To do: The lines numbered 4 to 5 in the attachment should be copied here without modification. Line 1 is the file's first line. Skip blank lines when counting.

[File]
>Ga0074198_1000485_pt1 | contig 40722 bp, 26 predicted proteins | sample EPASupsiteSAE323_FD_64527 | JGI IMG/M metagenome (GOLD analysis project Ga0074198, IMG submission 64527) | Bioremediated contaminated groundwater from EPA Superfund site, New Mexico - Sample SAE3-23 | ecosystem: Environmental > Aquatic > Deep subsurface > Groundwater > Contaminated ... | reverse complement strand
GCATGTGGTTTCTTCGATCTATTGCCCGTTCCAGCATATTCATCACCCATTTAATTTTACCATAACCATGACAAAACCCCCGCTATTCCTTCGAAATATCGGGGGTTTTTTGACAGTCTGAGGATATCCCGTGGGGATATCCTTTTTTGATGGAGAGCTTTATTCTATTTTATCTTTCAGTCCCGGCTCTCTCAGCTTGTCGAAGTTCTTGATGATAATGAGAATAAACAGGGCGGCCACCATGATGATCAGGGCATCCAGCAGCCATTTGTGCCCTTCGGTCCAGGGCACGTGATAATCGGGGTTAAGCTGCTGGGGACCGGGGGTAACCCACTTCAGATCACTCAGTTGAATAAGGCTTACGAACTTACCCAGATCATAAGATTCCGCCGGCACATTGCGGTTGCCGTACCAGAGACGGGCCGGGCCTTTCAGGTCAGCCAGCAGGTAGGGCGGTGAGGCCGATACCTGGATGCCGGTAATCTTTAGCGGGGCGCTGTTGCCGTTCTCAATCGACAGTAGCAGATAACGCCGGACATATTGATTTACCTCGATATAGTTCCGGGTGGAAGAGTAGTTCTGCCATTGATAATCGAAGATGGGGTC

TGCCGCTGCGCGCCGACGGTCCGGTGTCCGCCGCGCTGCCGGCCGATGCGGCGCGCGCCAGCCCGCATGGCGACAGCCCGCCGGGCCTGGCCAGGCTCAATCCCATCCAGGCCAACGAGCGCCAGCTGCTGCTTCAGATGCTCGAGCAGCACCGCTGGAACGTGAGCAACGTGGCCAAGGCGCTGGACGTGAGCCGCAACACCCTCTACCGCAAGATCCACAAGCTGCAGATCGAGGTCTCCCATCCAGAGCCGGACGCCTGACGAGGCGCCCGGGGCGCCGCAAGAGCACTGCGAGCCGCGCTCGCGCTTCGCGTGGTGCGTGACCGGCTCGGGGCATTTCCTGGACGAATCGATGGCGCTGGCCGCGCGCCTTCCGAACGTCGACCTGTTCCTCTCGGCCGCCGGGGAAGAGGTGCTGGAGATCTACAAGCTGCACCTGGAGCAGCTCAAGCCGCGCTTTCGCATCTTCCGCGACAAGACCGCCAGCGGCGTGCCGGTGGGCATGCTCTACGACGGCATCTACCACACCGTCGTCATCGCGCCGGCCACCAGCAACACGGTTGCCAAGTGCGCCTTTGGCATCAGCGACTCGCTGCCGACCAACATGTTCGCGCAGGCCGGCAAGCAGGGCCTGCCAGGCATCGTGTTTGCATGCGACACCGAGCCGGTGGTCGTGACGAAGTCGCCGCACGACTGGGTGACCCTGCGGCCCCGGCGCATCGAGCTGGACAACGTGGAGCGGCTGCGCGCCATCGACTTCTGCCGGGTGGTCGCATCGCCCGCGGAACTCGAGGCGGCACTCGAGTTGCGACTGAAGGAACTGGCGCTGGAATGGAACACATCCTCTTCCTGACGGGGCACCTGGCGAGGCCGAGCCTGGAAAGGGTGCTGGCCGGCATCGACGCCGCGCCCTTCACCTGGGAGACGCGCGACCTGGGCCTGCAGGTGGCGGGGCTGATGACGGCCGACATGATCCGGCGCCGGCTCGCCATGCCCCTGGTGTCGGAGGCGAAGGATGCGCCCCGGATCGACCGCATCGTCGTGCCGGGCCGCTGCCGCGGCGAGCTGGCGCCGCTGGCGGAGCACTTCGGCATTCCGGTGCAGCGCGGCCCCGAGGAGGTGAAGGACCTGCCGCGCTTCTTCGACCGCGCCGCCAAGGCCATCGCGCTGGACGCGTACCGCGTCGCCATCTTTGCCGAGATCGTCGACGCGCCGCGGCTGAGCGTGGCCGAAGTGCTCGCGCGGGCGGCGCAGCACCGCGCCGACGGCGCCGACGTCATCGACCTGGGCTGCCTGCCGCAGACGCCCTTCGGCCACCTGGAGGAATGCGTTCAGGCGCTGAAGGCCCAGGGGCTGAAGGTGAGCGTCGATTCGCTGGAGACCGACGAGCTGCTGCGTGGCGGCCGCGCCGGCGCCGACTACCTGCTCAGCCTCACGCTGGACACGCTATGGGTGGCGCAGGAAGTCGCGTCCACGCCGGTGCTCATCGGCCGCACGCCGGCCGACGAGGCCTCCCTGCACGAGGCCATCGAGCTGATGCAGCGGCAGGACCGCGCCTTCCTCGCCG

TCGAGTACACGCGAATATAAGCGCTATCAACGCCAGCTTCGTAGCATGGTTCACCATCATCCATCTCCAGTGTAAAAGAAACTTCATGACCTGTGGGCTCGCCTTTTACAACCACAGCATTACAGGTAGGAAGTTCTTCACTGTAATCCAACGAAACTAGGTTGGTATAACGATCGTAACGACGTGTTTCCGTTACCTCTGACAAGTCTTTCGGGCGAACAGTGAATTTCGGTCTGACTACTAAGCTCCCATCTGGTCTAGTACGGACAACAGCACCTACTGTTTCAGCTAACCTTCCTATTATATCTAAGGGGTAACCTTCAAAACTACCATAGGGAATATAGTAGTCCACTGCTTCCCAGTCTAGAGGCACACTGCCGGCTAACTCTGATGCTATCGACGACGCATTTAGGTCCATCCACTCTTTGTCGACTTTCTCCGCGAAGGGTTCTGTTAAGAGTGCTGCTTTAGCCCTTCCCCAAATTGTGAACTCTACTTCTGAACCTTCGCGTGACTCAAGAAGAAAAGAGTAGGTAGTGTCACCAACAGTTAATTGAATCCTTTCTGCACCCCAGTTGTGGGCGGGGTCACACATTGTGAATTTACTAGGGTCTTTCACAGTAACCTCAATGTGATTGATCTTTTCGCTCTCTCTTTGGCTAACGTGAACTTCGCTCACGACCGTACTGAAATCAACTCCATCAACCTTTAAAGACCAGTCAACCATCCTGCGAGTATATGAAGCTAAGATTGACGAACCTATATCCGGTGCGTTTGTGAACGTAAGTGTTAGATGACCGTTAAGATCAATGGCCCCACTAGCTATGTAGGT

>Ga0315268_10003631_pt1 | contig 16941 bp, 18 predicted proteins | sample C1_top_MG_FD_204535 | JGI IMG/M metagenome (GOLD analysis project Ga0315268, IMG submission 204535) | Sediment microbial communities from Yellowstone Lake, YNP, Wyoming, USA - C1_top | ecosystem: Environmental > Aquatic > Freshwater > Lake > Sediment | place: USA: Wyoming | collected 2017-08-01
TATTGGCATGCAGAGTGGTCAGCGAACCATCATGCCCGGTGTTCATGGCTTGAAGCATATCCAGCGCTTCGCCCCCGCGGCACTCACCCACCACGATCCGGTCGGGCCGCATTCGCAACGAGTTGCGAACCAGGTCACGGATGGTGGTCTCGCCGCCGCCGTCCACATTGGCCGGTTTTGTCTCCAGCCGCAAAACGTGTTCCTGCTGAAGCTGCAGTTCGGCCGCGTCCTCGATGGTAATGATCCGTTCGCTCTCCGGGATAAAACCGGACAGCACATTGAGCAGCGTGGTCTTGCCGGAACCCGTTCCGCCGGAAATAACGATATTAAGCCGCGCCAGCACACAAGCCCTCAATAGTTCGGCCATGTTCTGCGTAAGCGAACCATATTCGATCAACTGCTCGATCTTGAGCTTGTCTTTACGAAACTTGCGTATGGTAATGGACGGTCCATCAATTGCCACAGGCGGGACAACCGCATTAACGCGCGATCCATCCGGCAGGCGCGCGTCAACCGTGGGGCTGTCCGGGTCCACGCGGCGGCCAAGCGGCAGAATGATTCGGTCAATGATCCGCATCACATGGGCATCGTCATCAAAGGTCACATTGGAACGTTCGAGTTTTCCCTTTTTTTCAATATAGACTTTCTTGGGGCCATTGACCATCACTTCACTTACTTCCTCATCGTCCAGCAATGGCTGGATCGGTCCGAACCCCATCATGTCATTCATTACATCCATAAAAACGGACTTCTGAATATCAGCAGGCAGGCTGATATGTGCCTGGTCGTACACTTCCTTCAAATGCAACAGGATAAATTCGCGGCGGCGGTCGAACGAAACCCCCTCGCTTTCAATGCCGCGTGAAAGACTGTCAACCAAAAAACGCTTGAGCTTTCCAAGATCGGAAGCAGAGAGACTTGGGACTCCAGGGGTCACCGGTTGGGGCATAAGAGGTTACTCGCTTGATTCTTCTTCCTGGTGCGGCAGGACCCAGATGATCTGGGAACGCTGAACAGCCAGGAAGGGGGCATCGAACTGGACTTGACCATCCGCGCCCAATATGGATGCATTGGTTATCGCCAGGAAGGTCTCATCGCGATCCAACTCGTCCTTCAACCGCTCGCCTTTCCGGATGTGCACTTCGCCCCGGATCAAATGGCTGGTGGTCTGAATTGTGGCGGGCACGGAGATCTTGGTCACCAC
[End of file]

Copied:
TCGAGTACACGCGAATATAAGCGCTATCAACGCCAGCTTCGTAGCATGGTTCACCATCATCCATCTCCAGTGTAAAAGAAACTTCATGACCTGTGGGCTCGCCTTTTACAACCACAGCATTACAGGTAGGAAGTTCTTCACTGTAATCCAACGAAACTAGGTTGGTATAACGATCGTAACGACGTGTTTCCGTTACCTCTGACAAGTCTTTCGGGCGAACAGTGAATTTCGGTCTGACTACTAAGCTCCCATCTGGTCTAGTACGGACAACAGCACCTACTGTTTCAGCTAACCTTCCTATTATATCTAAGGGGTAACCTTCAAAACTACCATAGGGAATATAGTAGTCCACTGCTTCCCAGTCTAGAGGCACACTGCCGGCTAACTCTGATGCTATCGACGACGCATTTAGGTCCATCCACTCTTTGTCGACTTTCTCCGCGAAGGGTTCTGTTAAGAGTGCTGCTTTAGCCCTTCCCCAAATTGTGAACTCTACTTCTGAACCTTCGCGTGACTCAAGAAGAAAAGAGTAGGTAGTGTCACCAACAGTTAATTGAATCCTTTCTGCACCCCAGTTGTGGGCGGGGTCACACATTGTGAATTTACTAGGGTCTTTCACAGTAACCTCAATGTGATTGATCTTTTCGCTCTCTCTTTGGCTAACGTGAACTTCGCTCACGACCGTACTGAAATCAACTCCATCAACCTTTAAAGACCAGTCAACCATCCTGCGAGTATATGAAGCTAAGATTGACGAACCTATATCCGGTGCGTTTGTGAACGTAAGTGTTAGATGACCGTTAAGATCAATGGCCCCACTAGCTATGTAGGT

>Ga0315268_10003631_pt1 | contig 16941 bp, 18 predicted proteins | sample C1_top_MG_FD_204535 | JGI IMG/M metagenome (GOLD analysis project Ga0315268, IMG submission 204535) | Sediment microbial communities from Yellowstone Lake, YNP, Wyoming, USA - C1_top | ecosystem: Environmental > Aquatic > Freshwater > Lake > Sediment | place: USA: Wyoming | collected 2017-08-01